To achieve efficient spectrum access for 5G networks, various influential factors must be considered in the design, such as the number of devices and the bandwidth requirement. Therefore, 5G networks have to have a much higher degree of flexibility and scalability than those of former generations. The UFMC, which is an attractive waveform for 5G networks, is vulnerable due to the issues described above. Thus, we propose an interference cancelation scheme for UFMC systems to solve this problem and present the scheme in detail.

3.1 UFMC system model

Figure 1 shows the UFMC system model and our proposed interference cancelation scheme. Compared with standard OFDM systems, the entire band of this model with N subcarriers is divided into M subbands, which correspond to M pieces of equipment. Each subband can be allocated to either one piece of equipment or physical resource block (PRB) in LTE, and each piece of equipment occupies a different amount of consecutive subcarriers determined by its service type [24]. Additionally, the subband sidelobe level can be significantly suppressed by using a bandpass filter (BPF). However, filtering has some negative effects on a certain number of subcarriers, especially on the edges of the subband. Thus, the proposed scheme is shown in Fig. 1.
Fig. 1

Block diagram of modified UFMC under consideration of CFO. This figure illustrates the UFMC system model together with the proposed interference cancelation scheme

The process of modulation-demodulation shown in Fig. 1, including the transmitter and receiver, is as follows. At the transmitter, the modulation control unit uses subcarrier modulation strategy to generate interference cancelation and data subcarriers to reduce the interference; then, by means of an N-point inverse discrete Fourier transform (IDFT) converter, the frequency-domain subband signal X i (k) is converted into a time-domain signal x i (n), with output length N. After the IDFT operation on each subband, the signal passes to the BPF with length L, so the length of a UFMC symbol becomes N+L−1 because of the convolution process. Both the Doppler effect due to moving equipment and local oscillator misalignment between transceivers have to be considered to model the carrier frequency offset (CFO), and the transmitted signal of the UFMC is generated by summing all filtered subband signals. From the view of the receiver, a 2N-point discrete Fourier transform (DFT) is performed after appending zeros, and a subband allocation unit is used to estimate the symbols in individual subbands. Eventually, the demodulation control unit adopts a similar strategy as that of the modulation block to complete the signal estimations for both the interference cancelation and data subcarriers. A mathematical analysis of the above process is presented in the following.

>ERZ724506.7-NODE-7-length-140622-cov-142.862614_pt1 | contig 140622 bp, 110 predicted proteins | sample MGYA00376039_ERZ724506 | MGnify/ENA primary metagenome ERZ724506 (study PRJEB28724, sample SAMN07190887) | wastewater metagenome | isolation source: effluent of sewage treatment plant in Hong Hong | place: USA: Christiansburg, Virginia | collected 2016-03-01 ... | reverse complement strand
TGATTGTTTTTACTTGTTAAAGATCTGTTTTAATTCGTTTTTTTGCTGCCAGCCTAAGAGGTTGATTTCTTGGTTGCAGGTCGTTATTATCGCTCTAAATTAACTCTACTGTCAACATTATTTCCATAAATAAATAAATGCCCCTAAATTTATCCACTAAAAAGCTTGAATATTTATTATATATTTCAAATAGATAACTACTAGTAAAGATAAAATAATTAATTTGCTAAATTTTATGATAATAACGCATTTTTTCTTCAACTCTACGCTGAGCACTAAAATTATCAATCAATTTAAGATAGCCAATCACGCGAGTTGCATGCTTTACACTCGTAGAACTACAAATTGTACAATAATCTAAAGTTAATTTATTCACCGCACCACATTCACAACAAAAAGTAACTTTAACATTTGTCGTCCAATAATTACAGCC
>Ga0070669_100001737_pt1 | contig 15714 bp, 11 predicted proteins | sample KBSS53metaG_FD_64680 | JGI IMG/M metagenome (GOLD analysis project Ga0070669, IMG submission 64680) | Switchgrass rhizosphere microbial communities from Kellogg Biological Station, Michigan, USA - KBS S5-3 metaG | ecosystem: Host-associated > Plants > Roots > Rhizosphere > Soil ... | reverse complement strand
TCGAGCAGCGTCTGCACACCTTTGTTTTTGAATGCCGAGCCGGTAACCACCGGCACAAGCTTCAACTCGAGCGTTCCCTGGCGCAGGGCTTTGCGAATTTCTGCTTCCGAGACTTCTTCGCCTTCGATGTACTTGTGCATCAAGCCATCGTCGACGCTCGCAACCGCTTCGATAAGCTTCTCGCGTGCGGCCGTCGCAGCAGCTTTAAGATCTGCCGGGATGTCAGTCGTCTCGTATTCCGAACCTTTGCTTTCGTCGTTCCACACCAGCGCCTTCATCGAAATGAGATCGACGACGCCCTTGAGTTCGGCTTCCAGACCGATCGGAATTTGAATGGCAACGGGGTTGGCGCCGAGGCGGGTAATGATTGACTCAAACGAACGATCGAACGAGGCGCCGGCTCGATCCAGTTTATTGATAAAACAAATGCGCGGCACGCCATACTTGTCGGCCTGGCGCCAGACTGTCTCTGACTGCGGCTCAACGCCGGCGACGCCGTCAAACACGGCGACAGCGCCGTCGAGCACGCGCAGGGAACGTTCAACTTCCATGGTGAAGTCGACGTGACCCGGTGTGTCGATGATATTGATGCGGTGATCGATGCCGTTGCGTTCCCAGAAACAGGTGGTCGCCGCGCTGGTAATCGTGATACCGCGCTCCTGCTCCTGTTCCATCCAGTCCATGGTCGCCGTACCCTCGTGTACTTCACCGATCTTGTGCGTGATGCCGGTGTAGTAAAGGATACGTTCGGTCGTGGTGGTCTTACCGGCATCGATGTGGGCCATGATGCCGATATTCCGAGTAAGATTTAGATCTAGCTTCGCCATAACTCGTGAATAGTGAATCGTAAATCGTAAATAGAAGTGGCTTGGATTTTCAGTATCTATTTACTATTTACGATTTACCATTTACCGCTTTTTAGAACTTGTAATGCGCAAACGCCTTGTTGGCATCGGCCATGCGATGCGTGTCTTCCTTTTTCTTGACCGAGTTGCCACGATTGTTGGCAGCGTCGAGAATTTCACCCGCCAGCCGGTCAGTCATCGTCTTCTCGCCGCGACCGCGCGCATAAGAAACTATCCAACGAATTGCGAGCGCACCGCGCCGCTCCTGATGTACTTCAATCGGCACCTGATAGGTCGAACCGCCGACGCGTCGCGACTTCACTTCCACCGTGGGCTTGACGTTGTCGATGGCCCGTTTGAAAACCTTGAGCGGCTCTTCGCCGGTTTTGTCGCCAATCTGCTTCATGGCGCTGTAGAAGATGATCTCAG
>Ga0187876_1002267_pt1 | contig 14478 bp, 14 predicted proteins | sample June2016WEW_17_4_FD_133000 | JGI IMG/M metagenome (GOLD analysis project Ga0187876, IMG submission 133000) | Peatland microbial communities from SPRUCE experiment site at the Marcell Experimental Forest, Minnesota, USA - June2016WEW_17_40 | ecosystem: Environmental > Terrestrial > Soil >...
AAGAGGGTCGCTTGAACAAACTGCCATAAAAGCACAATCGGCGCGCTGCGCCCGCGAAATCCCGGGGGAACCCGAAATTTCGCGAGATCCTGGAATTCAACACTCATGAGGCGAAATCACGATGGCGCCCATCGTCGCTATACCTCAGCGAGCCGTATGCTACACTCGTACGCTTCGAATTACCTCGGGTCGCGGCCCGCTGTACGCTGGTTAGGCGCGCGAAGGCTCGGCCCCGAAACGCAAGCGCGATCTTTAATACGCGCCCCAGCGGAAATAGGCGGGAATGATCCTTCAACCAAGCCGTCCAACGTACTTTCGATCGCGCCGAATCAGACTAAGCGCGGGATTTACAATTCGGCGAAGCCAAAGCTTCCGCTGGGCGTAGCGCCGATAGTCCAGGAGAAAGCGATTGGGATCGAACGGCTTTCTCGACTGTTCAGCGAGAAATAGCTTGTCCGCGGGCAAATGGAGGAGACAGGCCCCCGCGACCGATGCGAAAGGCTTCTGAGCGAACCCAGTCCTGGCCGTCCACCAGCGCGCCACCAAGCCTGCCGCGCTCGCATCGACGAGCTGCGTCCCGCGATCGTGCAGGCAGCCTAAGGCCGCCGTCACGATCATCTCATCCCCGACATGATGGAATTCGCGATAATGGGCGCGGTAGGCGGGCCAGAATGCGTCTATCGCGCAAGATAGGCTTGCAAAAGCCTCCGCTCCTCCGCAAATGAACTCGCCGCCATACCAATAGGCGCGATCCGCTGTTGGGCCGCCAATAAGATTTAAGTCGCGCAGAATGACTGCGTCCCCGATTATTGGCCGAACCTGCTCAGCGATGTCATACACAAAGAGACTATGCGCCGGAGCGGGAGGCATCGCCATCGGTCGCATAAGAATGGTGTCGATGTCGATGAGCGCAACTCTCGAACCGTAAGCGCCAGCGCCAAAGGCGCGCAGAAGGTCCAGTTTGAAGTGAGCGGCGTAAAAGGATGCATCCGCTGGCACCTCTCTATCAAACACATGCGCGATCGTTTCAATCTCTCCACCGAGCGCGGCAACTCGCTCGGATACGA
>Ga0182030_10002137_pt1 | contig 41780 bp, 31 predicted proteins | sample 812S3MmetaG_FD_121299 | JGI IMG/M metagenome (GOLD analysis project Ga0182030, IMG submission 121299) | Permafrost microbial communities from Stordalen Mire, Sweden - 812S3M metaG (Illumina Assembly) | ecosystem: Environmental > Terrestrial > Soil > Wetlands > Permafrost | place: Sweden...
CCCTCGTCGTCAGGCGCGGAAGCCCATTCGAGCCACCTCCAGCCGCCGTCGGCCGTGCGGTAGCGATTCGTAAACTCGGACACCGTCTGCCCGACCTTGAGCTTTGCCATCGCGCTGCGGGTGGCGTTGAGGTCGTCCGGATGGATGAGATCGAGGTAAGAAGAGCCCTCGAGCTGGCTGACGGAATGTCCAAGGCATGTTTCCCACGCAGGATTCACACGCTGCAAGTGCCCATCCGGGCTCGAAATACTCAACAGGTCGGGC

For an arbitrary ith subband B i (i [1 : M]), the frequency domain signal X i (k) of the ith equipment is transformed to the time domain x i (n) by the IDFT, and its expression is
$$ {x}_{i}(n)=\frac{1}{N}\sum_{k\in {B}_{i}}^{}{X}_{i}(k){e}^{j\frac{2\pi}{N}nk},\quad n=0,1,\cdots,N-1 $$
Then, the complete original signal in the frequency domain X(k) is the sum of each X i (k)
$$ X(k)=\sum_{i=1}^{M}{X}_{i}(k) $$
By filtering through BPF, the output signal t i (n) is the result of discrete linear convolution between the filter impulse response f i (n) and the time-domain signal x i (n). As previously mentioned, f i (n) has length L, and t i (n) has length N+L−1. Therefore, the formula of UFMC symbol y(n), in consideration of CFO, is expressed as
$$ y(n)=\sum_{i=1}^{M}c_{i}(n)\cdot t_{i}(n)=\sum_{i=1}^{M}c_{i}(n)\cdot \left(x_{i}(n)\ast f_{i}(n)\right) $$
where c i (n) is the time-domain frequency-offset expression of the ith subband with the same length as t i (n), and * denotes the linear convolution operator. In the frequency domain, \({\hat {C}_{i}}\,({k})\) is the 2N-point DFT of c i (n) and can be presented as